7 Tips for Winterproofing Your Baby Skip to content

7 Tips for Winterproofing Your Baby

7 Tips for Winterproofing Your Baby

Winter is coming, which means that for a lot of those who have or are expecting a baby during the winter time that you should have some things prepared for the wellbeing of your baby and family. And as winters continue to get colder and colder in Australia, there comes the challenge of keeping your family safe and warm.

Newborns are especially a challenge, as they have trouble regulating their own body temperature, so they need mum & dad to help them out. This can be quite challenging, as it’s quite a delicate balance between making sure your precious baby isn’t overheating or shivering from the cold.

However, not all is lost! Winter is one of our favourite times for warm nights on the couch with a cosy blanket, family surrounding us and a nice cup of hot chocolate. But what other things can you do about those cold days and nights for your little one?

Tip 1: Make sure your baby has a hat or cap!

Don’t discount the value of a hat during the winter, as this handy accessory might actually be more effective and important than a blanket or coat at keeping your precious baby warm. In the first few months of life, a baby will lose a significant amount of body heat through their head - and if the head gets cold, the body will follow soon after.

Tip 2: Comfy Sleep Clothes

While we advise against loose blankets in the cribs, a lightweight swaddle, a one-piece outfit (sleeper or stretchie) or a sleep sack might keep your baby happy this winter. The comfier your baby is going to sleep, the better that they tend to sleep, which we’re sure many parents will be happy to hear.

Tip 3: Kangaroo Care

While this might not necessarily be the most helpful tip for when you’re outdoors - if you’re in a house that’s feeling a little cold, skin-to-skin contact can sometimes be more effective than even the thickest coat. Not only does it help with bonding and comfort, but also to help your baby regulate its body temperature.

Tip 4: Keep your baby moisturised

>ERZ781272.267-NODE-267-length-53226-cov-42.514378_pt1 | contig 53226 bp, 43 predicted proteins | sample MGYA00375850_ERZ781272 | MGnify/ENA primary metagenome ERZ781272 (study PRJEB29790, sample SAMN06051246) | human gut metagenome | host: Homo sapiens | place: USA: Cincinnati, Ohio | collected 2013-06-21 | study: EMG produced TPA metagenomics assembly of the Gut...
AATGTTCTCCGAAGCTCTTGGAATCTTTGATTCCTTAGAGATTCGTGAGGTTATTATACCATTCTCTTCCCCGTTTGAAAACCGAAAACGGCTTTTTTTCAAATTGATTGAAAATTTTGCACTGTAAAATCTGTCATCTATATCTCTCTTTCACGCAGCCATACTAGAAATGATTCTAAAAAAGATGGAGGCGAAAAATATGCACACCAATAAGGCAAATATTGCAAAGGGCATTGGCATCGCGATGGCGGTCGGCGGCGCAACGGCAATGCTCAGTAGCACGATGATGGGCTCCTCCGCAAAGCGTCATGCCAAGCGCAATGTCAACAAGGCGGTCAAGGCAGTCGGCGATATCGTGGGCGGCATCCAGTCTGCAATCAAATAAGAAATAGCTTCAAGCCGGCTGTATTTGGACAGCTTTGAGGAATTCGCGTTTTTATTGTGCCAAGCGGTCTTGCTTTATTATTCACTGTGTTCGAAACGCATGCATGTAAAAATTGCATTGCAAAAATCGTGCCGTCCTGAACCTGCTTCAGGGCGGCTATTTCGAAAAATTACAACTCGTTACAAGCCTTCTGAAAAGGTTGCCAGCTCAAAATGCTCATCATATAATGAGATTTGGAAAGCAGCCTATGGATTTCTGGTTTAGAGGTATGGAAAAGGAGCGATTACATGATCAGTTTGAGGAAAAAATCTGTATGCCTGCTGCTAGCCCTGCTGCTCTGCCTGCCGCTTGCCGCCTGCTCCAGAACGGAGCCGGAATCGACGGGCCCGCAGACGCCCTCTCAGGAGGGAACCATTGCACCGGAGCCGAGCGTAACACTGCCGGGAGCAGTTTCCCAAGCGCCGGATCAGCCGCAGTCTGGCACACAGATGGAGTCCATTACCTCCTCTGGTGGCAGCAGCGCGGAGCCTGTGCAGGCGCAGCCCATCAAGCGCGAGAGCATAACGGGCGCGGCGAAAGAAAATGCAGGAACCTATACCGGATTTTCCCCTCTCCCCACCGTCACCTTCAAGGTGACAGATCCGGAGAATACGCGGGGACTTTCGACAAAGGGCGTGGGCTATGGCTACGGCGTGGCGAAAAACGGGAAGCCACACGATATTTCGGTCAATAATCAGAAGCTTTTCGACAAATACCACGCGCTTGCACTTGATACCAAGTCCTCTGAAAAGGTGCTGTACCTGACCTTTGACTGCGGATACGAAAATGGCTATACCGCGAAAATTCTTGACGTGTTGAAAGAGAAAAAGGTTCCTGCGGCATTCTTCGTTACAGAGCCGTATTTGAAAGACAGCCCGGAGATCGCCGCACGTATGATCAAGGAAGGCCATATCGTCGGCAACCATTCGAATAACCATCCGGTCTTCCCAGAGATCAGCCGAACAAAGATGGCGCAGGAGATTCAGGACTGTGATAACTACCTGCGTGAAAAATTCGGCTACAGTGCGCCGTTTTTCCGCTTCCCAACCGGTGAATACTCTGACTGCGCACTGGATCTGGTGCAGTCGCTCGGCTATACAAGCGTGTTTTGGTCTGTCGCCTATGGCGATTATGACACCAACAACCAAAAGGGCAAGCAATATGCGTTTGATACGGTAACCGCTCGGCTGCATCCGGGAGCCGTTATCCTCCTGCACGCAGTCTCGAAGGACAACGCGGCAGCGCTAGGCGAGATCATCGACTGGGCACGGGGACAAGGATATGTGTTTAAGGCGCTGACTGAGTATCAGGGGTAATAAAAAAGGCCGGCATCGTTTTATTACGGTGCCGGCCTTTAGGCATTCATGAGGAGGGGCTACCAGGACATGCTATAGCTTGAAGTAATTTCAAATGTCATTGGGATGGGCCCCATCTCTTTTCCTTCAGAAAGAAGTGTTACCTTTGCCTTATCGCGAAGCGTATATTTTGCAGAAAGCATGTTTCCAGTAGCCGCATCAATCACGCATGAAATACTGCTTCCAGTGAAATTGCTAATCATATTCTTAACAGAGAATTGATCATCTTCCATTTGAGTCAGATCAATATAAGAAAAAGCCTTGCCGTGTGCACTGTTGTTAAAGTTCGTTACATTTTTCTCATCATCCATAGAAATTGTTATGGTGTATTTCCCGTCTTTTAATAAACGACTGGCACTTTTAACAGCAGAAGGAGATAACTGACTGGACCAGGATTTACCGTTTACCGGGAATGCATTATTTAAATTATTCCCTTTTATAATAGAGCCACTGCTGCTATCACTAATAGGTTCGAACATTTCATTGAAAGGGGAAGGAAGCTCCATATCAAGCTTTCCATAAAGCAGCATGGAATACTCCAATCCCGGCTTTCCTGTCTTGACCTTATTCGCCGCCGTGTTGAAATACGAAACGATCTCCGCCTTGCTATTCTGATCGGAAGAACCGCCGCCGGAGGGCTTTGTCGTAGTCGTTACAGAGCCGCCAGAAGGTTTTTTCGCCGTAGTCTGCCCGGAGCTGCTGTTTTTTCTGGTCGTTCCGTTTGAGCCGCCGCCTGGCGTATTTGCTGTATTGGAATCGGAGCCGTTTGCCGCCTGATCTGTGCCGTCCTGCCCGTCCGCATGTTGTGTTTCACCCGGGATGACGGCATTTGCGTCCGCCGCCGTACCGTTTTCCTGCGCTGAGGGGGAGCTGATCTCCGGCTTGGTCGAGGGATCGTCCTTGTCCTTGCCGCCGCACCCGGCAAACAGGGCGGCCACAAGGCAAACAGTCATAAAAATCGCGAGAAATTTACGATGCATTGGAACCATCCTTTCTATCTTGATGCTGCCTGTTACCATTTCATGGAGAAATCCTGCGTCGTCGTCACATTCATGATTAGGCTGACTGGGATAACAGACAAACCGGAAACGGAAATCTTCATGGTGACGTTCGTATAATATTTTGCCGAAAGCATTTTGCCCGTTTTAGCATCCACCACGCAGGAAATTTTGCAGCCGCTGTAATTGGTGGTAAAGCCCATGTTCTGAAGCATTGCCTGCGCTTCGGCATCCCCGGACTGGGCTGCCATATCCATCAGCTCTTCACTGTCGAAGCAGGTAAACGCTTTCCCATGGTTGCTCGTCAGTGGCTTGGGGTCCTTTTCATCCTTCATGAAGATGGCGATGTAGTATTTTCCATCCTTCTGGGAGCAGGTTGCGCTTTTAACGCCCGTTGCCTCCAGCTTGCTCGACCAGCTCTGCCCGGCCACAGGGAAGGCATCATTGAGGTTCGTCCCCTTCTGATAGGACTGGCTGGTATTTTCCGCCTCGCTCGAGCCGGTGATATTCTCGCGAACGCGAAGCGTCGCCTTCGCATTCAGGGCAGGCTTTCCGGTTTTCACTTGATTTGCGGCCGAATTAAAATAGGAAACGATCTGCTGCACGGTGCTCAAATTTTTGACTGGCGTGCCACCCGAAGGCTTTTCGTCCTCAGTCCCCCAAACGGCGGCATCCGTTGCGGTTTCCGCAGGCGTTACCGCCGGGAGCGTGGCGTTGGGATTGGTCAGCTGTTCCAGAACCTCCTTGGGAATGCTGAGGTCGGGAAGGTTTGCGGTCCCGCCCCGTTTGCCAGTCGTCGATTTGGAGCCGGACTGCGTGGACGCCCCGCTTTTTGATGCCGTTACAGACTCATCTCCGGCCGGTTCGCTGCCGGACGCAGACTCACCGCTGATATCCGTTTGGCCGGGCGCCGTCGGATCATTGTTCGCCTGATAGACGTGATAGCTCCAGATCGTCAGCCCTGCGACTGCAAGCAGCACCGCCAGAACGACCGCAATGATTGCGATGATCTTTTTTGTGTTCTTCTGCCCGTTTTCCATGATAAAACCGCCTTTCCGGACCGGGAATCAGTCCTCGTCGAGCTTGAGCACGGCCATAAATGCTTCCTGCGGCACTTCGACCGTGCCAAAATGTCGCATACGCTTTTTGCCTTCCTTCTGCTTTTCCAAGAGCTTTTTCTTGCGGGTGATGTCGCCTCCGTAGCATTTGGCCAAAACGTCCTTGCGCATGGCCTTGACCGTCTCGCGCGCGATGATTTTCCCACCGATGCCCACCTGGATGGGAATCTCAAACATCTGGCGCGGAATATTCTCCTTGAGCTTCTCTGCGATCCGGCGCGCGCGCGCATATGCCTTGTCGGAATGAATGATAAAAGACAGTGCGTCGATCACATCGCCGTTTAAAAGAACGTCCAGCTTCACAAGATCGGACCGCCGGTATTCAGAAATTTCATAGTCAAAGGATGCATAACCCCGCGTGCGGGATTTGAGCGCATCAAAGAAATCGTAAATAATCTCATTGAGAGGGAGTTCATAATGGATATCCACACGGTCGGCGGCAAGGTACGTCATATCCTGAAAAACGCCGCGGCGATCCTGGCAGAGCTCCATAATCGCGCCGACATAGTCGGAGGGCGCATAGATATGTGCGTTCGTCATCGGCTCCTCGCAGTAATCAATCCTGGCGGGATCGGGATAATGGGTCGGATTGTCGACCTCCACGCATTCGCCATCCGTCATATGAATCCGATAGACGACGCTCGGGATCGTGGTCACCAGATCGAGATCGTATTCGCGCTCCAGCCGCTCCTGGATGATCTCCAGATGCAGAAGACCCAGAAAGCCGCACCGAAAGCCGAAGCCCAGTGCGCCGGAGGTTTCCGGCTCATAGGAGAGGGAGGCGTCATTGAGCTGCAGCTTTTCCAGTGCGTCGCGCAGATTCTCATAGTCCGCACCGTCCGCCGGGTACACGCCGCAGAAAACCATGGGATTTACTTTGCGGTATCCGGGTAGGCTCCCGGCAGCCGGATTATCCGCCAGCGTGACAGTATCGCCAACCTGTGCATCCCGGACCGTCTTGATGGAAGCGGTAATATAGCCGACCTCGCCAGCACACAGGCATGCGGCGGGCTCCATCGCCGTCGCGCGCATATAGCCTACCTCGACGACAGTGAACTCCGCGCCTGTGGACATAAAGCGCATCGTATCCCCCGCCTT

When keeping your baby warm, you might encounter some rashes occurring. While it may be tempting to remove a layer, keeping your little one warm is more important than a little rash. Moisturises will not only keep your baby’s skin soft, but could even stop skin irritation from occurring.

Tip 5: One layer more

As we briefly mentioned before, the task of regulating your baby’s temperature can be quite difficult! A common rule that we recommend is applying one more layer than what is comfortable for the parents. So if mum is wearing a coat outdoors, then your baby might need a coat and a blanket. And if dad is wearing long shirt and pants indoors, then your baby might need to be fully covered in a onesie, with an additional blanket as well.

Tip 6: How to deal with stuffy noses

Watching your baby suffer through a stuffy or blocked nose can be quite difficult, especially in the first year of their life. As babies naturally breathe through their nose, it means that come feeding time, by needing to stop to breathe through their mouths, it will make it harder for them to feed comfortably. Non-medicated saline solutions can be used to loosen nasal secretion or stimulate your baby to sneeze. Nasal aspirators and bulbs are also other solutions to get rid of a stuffy nose. Ensure you’re following instructions as to not harm your baby’s delicate nose.

Tip 7: Mindful socialising

For the first year of your baby’s life, their immune system is not fully developed - making them more susceptible to getting infections. While it’s unrealistic to keep your baby isolated for a whole year, it might be worthwhile trying to avoid larger crowds in the first 8 weeks or so. Wash your hands more regularly and don’t allow too much kissing and cuddles at family gatherings. What may be a seemingly innocent cold in your aunt or grandma might be quite serious to your baby. So, simply be aware of who is sick and try to keep your baby at a distance.

One of our biggest tips for all new parents is not to be too scared. Of course you will want to protect your precious bundle of joy from all the elements, but little things like heat rashes and dry patches of skin sometimes can’t be helped! At the end of the day, many of these things are only minor annoyances and inconveniences, and won’t bring serious harm to your baby. Just use common sense to keep your baby warm and safe and you will be fine

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